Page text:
February 17, 2018

This year for the 2018 PyeongChang Olympics we wanted to get involved, we wanted to show our support and provide Canadians with a chance to build community during the games. Our Olympic Campaign aims to amplify Canadian spirit and community throughout the 16-day duration. We've reached out to some Calgarian Olympic athletes who have experienced the Olympics first hand and tonight we're hearing from Halfpipe skier, Rachael Karker! Scroll, read and enjoy!

Let's dive into it!


I have always dreamed of going to the Olympics and I just missed it. I am a Halfpipe skier from Erin, Ontario and now live in Calgary, Alberta. I came to Calgary to train because it has one of the best Halfpipes in the world! Once I was here I felt a connection to the community and the support I received from everyone made it really seem like it was the best place for me to train. I feel so lucky to have so many resources available to me at the Canada Sport Institute Calgary and Winsport. It has really helped me get where I am.

This has been the most intense competition season of my life, it is my first season competing fully on the World Cup Circuit. Throughout this season almost every one of my results has been personal bests. Despite that, I ended up just missing the Olympic team this year, and was named the 1st alternate for Halfpipe.

Looking back, I can’t remember a time in my life where I wasn't heavily involved in sports. I learned to ski when I was two years old and grew up skiing every weekend with my family. I was put in ski racing with my brothers at a young age which was definitely a good start to my athletic career.

As I got older I took a detour from skiing and bounced around from sport to sport, I may not have known what sport I wanted to do but I have always known that I wanted to compete. I went from dancing at the National Ballet School of Canada to competing nationally in both artistic gymnastics and trampoline. Training so heavily from a young age was always a challenge, especially with school. My teachers and the schools I attended were always very accommodating and supportive of my training.

All of a sudden, I found my way back into skiing and it was the best thing that’s happened to me. My brother Austin was skiing and competing in freestyle skiing at the time and was definitely a big influence on my decision to go back into skiing. I joined the Blue Mountain Park and Pipe team in Collingwood, Ontario and started competing in Slopestyle skiing at local contests. Throughout the next couple of years, I moved up to competing at provincial competitions and junior nationals. I was then added to our provincial team and competed with them for three years. I was then named to the NextGen National team after a successful competition season and did one final sports switch to Halfpipe skiing.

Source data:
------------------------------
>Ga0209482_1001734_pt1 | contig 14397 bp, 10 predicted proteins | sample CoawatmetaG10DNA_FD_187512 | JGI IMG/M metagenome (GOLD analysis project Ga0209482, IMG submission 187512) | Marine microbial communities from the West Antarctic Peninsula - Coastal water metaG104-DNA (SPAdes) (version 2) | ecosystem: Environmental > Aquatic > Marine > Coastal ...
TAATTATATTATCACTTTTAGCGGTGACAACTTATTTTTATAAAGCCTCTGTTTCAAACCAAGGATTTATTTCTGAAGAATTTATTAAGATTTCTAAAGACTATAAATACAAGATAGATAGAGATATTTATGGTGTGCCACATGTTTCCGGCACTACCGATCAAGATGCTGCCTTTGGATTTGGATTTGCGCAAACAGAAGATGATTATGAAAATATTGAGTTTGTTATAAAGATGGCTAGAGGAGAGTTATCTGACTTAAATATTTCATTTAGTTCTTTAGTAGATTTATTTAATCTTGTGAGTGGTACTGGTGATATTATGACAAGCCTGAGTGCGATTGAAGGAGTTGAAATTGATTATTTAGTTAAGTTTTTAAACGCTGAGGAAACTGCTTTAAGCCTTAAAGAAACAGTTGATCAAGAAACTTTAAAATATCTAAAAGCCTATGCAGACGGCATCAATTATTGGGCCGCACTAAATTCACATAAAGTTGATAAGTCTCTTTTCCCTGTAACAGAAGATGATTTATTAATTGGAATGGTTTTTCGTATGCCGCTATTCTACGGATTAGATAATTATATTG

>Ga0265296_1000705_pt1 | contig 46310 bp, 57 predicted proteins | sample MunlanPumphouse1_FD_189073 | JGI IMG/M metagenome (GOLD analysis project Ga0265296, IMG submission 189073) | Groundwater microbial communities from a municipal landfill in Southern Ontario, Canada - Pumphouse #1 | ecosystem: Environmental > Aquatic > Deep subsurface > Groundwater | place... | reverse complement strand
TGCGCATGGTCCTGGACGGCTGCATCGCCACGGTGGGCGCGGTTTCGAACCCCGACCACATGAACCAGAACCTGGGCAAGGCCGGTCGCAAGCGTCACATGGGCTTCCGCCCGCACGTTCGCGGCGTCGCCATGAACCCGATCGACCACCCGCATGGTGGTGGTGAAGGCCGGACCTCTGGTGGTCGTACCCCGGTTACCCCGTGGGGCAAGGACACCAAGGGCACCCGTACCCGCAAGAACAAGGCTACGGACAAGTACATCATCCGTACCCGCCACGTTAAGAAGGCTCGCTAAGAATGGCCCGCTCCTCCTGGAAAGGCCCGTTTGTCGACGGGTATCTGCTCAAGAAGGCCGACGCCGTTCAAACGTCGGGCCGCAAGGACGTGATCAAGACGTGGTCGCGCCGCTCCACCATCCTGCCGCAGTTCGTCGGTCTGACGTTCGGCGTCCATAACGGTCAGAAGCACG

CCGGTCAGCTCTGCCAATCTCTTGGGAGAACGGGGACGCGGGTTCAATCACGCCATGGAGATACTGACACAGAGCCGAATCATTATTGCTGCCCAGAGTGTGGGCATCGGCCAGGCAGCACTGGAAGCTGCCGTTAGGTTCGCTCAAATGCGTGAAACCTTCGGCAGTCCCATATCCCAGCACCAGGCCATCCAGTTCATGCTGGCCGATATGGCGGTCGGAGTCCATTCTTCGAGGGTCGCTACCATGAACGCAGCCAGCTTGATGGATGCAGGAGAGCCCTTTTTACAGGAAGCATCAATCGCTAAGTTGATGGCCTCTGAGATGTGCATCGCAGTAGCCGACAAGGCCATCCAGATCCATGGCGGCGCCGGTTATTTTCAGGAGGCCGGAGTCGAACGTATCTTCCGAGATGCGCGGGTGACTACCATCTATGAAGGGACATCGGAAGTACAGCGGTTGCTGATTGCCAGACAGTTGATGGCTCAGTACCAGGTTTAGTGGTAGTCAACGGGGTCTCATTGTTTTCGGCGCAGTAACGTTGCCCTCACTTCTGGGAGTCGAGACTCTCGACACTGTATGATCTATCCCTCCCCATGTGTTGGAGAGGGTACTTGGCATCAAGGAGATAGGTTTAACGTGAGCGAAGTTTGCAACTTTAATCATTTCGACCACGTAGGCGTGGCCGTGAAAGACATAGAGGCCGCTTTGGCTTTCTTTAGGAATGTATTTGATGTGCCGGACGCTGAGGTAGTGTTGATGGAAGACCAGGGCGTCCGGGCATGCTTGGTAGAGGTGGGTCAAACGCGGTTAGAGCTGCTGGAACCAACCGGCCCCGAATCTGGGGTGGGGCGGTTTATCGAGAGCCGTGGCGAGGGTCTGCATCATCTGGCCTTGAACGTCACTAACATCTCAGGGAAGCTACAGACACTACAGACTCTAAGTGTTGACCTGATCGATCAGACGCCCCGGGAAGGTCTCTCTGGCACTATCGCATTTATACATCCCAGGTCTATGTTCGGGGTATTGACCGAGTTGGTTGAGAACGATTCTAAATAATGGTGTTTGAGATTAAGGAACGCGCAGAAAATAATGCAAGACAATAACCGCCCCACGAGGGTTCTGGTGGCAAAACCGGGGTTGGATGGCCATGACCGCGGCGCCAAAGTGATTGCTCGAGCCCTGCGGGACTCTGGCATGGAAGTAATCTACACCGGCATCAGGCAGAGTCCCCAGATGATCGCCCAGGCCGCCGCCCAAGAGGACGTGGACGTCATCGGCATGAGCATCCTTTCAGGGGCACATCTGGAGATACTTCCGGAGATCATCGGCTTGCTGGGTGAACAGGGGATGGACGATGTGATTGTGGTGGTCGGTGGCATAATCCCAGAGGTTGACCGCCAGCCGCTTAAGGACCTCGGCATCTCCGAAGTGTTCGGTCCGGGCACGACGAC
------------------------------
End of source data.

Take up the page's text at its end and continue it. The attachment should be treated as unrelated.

After doing so many sports, I really felt I found my place in Halfpipe Skiing. Everything has come together for me in the past two seasons. With the support, I had from my parents, extended family, and sport organization, it really made it easier to move so far away from home to train.

This season has felt almost surreal, a year ago I would not have even believed it possible to be so close to representing Canada at the Olympics. I have received so much love and support from everyone who helped me here in Calgary and from back home in Ontario. But it was still a hard blow to be so close and not make it, it’s hard to remember sometimes in sport that what you do still matters, even when you don’t achieve the big goal of making the Olympics. I try to remind myself to be proud of my progression over the past year and of my successes so far this season. Speaking to other athletes who were also so close to qualifying, I think it’s important to think and remember all the athletes who just missed the Games, like me.

As a competitive athlete, it is hard not to feel defeated when you don’t achieve everything you want to. It is important to remember to sit back, enjoy your sport and to remind yourself of why you fell in love with it in the first place. I have had lots of struggles throughout my journey in sport but to be able to look past and work through them has really allowed me to get where I am today. I am very proud of where skiing has taken me and lucky to feel the continued support from everyone which helps me look to the future! I am so lucky to be able to just go skiing and continue to learn, progress and most importantly, to have fun and just enjoy myself.

I am so excited for and very proud of the athletes competing for Canada in South Korea and will spend most of the next month cheering them on from home!


Tune in next week to see what we have on the blog! If you or someone you know would like to be a guest blogger on our blog drop us a line! Chat at chaaa next week Canada - stay local! 

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